Contrary to popular belief I do actually go out. Today I had to take the kids to swimming lessons, which goes for 45 minutes, so it is a good opportunity to catch up on some reading, so I bought myself a Smartphone and Pocket PC magazine to read while I watched them swim (oops was I meant to watch?). Yes I know, probably not the normal magazine a mother would read while her kids do swimming lessons but it really does have excellent articles on PDAs and was well worth the read.
Their article on “The 4 Most Common Mobility Myths” really made me think because mobilising and equipping our vocational and educational training workforce to meet training needs is an important issue in Australia. There is a strong emphasis in Australia to de-institutionalise VET training (move from solely campus based delivery and embrace workplace training as well as industry and community workplace planning & development). Lecturing staff will need to be equipped with mobile devices that both increase their mobility plus enhance their work practices. There will be increased need for training to include e- & m-learning solutions for this transformation of TAFE colleges to occur.
Read what Smartphone and Pocket PC magazine (Feb/Mar 2007 Vol 10, No 1) says about the future of Mobility:
|“Corporation limit mobile deployments due to a lack of imagination. They’ve become too focused on the components and are missing the bigger picture. Mobility right now is like the Internet was in 1996; then everyone discounted the Internet, or worried that it would just encourage employees to play games.
Now, companies understand that the Internet is a tremendous resource for accessing and exchanging information, and a powerful platform for commerce. Likewise, companies need to embrace mobility instead of being afraid of it.”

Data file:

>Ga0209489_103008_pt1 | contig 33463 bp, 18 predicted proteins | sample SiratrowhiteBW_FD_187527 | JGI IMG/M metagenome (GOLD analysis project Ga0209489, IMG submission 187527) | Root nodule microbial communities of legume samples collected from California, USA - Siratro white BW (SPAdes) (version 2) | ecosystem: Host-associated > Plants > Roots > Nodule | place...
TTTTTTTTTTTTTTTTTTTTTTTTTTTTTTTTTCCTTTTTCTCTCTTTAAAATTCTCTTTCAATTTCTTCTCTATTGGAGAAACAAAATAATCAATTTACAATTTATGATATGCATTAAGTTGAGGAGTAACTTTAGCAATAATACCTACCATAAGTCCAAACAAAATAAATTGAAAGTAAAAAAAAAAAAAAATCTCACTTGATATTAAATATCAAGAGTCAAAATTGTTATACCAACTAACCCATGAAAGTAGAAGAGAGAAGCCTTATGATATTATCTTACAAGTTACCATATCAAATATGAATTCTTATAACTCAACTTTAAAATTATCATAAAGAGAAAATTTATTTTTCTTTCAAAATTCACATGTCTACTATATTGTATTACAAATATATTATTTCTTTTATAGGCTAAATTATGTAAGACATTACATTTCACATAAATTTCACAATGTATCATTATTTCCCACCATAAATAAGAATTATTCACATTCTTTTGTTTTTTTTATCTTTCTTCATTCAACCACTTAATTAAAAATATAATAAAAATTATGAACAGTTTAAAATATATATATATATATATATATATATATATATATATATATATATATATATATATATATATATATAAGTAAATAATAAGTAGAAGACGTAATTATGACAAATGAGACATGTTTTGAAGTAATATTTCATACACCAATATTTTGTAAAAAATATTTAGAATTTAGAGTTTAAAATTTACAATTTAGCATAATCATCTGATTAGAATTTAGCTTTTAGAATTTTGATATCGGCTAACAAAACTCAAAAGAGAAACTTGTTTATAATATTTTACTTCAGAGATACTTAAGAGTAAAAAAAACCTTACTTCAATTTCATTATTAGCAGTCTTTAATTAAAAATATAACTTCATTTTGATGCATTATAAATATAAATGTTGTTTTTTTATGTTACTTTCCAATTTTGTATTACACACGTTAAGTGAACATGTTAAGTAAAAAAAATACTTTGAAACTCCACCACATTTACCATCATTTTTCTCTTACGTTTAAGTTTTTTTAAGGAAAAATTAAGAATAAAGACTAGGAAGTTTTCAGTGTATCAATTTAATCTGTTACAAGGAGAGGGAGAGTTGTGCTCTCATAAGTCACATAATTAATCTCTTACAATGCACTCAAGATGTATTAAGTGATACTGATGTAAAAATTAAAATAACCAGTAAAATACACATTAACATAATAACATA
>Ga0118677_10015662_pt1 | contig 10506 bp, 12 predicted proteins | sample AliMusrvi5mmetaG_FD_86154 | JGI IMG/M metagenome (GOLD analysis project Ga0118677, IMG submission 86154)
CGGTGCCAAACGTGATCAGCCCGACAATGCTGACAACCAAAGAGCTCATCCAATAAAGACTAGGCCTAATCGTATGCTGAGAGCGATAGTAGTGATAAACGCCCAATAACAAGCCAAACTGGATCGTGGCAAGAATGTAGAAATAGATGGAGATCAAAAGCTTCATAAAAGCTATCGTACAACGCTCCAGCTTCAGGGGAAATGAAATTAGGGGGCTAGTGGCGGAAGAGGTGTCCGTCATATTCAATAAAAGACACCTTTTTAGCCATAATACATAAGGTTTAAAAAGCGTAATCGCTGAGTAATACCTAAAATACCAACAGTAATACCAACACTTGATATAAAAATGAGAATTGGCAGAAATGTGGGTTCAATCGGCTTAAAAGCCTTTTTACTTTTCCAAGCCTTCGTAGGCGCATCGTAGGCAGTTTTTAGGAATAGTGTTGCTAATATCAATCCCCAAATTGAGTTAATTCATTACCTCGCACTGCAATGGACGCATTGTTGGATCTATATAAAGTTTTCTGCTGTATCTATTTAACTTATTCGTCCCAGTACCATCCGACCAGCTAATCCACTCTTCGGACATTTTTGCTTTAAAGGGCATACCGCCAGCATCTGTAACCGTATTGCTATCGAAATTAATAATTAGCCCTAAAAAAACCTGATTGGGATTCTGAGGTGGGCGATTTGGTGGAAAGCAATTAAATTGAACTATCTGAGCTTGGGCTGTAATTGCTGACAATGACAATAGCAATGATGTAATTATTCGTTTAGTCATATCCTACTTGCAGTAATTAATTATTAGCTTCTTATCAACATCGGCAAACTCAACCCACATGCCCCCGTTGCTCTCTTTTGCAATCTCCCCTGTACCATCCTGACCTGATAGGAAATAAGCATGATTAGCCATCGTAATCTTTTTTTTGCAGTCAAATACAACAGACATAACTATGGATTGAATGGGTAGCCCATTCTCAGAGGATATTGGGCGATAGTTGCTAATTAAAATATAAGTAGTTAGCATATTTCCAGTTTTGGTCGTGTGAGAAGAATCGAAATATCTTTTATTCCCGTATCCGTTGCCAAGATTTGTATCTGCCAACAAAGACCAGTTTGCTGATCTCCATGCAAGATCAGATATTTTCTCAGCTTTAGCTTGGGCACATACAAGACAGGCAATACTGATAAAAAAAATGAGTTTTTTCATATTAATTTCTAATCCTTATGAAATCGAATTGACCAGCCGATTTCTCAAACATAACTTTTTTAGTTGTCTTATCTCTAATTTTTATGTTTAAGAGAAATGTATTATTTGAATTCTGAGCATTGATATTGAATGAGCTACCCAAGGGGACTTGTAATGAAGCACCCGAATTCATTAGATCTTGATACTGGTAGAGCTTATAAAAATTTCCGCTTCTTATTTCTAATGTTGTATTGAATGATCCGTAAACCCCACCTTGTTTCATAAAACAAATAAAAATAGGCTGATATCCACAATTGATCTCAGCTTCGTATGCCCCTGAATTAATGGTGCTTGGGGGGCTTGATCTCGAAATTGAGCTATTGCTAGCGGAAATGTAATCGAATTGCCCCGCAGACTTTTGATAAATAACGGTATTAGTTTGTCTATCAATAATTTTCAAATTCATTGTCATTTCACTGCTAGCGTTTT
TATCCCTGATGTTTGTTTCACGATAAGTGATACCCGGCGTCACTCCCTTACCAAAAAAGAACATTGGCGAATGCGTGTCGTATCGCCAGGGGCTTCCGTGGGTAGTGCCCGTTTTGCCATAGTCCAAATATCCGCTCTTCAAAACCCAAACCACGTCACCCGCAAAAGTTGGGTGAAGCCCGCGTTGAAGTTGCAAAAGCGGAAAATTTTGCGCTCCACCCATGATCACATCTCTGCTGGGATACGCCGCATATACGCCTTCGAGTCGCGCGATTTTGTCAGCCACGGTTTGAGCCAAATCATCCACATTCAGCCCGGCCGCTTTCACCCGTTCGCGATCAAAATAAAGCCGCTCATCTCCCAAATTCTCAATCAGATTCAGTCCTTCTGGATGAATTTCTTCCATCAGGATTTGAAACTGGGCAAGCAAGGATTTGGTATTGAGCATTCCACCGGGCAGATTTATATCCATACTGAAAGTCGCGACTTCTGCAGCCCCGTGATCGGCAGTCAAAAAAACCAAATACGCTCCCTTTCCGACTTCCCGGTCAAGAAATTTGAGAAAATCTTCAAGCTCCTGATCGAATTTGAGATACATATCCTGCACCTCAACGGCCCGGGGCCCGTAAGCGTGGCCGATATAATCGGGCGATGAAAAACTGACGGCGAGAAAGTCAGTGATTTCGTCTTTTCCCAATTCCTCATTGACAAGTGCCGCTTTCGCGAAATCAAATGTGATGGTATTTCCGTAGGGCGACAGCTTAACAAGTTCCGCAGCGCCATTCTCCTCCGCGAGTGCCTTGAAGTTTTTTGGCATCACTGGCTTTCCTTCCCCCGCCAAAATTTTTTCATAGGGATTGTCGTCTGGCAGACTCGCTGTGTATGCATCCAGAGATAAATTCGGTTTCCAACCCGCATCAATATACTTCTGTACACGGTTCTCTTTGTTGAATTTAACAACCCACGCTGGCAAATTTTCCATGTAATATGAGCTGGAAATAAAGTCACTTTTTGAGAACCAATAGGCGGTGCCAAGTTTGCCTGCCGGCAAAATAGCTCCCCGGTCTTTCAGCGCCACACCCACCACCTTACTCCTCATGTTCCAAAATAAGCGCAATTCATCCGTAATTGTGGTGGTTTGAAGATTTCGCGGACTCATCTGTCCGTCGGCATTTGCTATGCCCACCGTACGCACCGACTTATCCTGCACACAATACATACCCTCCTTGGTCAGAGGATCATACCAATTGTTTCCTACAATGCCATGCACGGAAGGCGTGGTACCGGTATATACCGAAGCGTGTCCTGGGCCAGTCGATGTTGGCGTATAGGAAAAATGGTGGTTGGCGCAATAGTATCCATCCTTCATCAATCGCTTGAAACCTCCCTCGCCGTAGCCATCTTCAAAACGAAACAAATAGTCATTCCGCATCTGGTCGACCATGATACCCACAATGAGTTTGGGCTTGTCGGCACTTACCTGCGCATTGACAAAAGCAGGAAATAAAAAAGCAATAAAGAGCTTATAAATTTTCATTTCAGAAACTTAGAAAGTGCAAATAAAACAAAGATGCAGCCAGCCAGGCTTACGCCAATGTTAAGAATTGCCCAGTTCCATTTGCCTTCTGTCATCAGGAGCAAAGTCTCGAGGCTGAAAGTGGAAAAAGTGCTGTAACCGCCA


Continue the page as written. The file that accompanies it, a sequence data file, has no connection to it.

My thoughts on implementing mobility in the TAFE sector:
- Focus on the desired outcome before focusing on the technology – Consider what we are really trying to achieve. For example; a workplace assessor who has 50 trainees (able to select from 50 units). This person is going to have to assess and visit lots of trainees in the workplace plus record lots of evidence of these visits and any assessments. If they need the mobility to assess the trainee while the trainee is doing the task in the workplace will a laptop give them adequate mobility while they are conducting the assessment. Unlikely – a PDA may be a better option.
- Recognise there is a level of individuality – Individuals will have different personal preferences for which mobile device ends up suiting their needs. For example, some people love the idea of a PDA with inbuilt phone, others prefer separate phone and PDA, and others will not like to use a PDA (e.g. small screen size) and prefer to use a small Tablet PC. We can not nor should not expect one solution to fit all scenarios and all individuals.
- Realise that individuals will not know their needs until they actually trial possible solutions – If you asked a person before they ever used a PDA what features they needed, undoubtedly they would choose a model with a large screen, keyboard and phone enabled (and most likely when they get it they will find it is less mobile/desirable than a smaller device). They will have based their decision on their knowledge of PCs because most of them probably have no idea of what a PDA is. Far better to trial a few different types of mobile devices based on advice from people (even if it is outside the organisation) who have had a reasonable amount of experience with a range of mobile devices.
- Back up implementation of mobile technology with adequate professional development to ensure the devices will be used effectively – without adequate professional development the full potential of these devices will not be recognised (may become good for playing games or packed away in the cupboard). For most of these devices, extensive PD is necessary and should include not one but several PD workshops (with adequate time between workshops to practice skills).